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Voyager - Celebrating 25 Years of Discovery
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More About Uranus
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The Planet


(Click on the image for a larger view)

As expected, the dominant constituents of the atmosphere are hydrogen and helium. But the amount of helium -- about 15 percent -- was considerably less than the 40 percent that had been suggested by some Earth-based studies. Methane, acetylene and other hydrocarbons exist in much smaller quantities. Methane in the upper atmosphere absorbs red light, giving Uranus its blue-green color.

Voyager images showed that the atmosphere is arranged into clouds running at constant latitudes, similar to the orientation to the more vivid latitudinal bands seen on Jupiter and Saturn. Winds at mid-latitudes on Uranus blow in the same direction as the planet rotates, just as on Earth, Jupiter and Saturn. These winds blow at velocities of 40 to 160 meters per second (90 to 360 miles per hour); on Earth, jet streams in the atmosphere blow at about 50 meters per second (110 mph). Radio science experiments found winds of about 100 meters per second blowing in the opposite direction at the equator.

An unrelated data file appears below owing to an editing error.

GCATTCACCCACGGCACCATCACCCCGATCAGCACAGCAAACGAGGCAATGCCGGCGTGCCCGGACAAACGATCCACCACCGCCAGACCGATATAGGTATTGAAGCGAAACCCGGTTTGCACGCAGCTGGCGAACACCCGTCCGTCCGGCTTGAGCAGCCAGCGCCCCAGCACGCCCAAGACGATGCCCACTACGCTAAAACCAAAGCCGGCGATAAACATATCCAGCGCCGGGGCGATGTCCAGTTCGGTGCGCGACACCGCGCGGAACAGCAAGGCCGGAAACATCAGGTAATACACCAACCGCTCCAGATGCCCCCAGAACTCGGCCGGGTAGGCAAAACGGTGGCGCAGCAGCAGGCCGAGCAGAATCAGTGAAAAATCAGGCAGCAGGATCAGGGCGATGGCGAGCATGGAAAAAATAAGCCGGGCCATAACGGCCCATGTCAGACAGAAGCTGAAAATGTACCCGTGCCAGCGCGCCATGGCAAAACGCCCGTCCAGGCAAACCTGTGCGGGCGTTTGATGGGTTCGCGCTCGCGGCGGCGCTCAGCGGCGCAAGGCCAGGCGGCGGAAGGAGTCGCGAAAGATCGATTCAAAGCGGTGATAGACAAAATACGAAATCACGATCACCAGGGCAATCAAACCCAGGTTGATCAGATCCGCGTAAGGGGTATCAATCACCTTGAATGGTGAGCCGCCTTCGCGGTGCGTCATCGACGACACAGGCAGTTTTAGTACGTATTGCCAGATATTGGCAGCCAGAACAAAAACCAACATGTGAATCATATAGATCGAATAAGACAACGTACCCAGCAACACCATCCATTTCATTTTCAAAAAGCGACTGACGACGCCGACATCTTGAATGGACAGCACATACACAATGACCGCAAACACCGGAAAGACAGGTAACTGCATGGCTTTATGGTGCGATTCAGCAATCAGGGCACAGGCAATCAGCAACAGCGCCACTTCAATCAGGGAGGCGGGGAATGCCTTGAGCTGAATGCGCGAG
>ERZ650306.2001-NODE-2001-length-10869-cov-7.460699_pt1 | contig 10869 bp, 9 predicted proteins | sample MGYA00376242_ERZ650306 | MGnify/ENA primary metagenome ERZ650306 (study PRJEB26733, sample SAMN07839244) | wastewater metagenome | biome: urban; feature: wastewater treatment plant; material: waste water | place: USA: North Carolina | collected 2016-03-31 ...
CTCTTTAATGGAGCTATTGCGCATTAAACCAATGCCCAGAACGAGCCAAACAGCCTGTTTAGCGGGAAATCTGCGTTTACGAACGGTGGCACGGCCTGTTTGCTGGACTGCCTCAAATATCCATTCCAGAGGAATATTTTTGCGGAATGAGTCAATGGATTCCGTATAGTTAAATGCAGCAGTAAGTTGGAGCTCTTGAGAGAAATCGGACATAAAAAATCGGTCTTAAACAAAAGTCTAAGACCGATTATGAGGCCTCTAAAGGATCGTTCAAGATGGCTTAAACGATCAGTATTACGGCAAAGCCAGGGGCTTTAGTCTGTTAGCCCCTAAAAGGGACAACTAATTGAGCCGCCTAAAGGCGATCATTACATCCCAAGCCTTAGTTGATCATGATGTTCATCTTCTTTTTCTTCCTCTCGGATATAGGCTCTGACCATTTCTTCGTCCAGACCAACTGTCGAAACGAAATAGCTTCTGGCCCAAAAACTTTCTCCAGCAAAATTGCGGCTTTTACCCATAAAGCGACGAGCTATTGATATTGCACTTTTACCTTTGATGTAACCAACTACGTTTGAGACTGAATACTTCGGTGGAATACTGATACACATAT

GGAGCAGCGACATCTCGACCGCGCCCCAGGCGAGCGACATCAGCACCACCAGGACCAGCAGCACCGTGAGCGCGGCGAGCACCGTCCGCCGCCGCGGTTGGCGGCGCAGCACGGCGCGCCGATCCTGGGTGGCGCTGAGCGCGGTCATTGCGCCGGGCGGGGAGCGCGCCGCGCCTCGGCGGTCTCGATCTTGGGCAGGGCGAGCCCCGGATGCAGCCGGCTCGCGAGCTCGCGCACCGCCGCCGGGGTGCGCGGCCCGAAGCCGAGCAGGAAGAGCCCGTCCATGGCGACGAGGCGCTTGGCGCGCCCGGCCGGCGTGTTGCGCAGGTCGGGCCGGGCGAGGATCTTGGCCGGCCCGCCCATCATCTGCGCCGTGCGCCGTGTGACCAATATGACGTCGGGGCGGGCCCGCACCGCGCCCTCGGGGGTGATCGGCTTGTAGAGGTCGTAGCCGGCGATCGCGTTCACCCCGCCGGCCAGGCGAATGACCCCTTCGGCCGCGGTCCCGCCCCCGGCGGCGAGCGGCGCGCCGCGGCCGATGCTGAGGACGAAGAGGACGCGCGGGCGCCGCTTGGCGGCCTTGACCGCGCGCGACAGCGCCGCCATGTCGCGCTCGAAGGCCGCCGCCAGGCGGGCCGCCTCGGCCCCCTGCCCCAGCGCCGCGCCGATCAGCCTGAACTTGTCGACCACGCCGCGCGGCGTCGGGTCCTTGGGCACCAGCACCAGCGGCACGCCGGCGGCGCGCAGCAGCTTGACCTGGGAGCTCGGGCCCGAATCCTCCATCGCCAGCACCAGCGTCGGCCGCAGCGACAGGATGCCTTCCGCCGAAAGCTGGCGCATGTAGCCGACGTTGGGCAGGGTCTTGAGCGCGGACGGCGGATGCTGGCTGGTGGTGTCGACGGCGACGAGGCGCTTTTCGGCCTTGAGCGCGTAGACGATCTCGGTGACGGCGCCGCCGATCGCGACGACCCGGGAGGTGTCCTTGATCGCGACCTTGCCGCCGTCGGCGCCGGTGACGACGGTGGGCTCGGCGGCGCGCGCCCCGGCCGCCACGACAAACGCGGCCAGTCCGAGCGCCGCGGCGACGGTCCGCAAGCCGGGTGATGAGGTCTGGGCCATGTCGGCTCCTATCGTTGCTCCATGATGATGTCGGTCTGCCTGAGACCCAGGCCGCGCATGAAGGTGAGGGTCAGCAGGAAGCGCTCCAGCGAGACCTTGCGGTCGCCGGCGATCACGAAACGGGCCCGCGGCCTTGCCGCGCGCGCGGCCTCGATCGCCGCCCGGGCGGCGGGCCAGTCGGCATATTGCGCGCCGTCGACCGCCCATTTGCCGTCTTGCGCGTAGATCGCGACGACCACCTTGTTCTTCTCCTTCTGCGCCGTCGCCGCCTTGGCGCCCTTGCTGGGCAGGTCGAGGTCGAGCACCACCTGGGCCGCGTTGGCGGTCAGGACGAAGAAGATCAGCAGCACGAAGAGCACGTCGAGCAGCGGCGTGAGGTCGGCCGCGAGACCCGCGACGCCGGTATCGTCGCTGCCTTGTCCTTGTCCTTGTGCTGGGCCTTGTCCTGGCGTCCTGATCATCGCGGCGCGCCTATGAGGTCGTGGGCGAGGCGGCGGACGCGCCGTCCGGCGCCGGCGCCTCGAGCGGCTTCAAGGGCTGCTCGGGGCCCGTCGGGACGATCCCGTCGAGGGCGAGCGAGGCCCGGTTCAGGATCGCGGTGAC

A high layer of haze -- photochemical smog -- was detected around the sunlit pole.

The sunlit hemisphere also was found to radiate large amounts of ultraviolet light, a phenomenon that Voyager scientists have dubbed "dayglow."

The average temperature on Uranus is about 60 Kelvin (- 350 degrees Fahrenheit). The minimum near the tropopause is 52 K (-366 F) at the 0.1-bar pressure level. (The tropopause is the boundary between the stratosphere and the troposphere, the lowest level of atmosphere, comparable to the region on Earth where life abounds. One bar is the average pressure at sea level on Earth.)

Surprisingly, the illuminated and dark poles, and most of the planet, show nearly the same temperature below the tropopause. Voyager instruments did detect a somewhat colder band between 15 and 40 degrees latitude, where temperatures are about 2 to 3 K lower. The temperatures rise with increasing altitude, reaching 150 K (-190 F) in the rarified upper atmosphere. Below this level, temperatures increase steadily to thousands of degrees in the interior.

 

 
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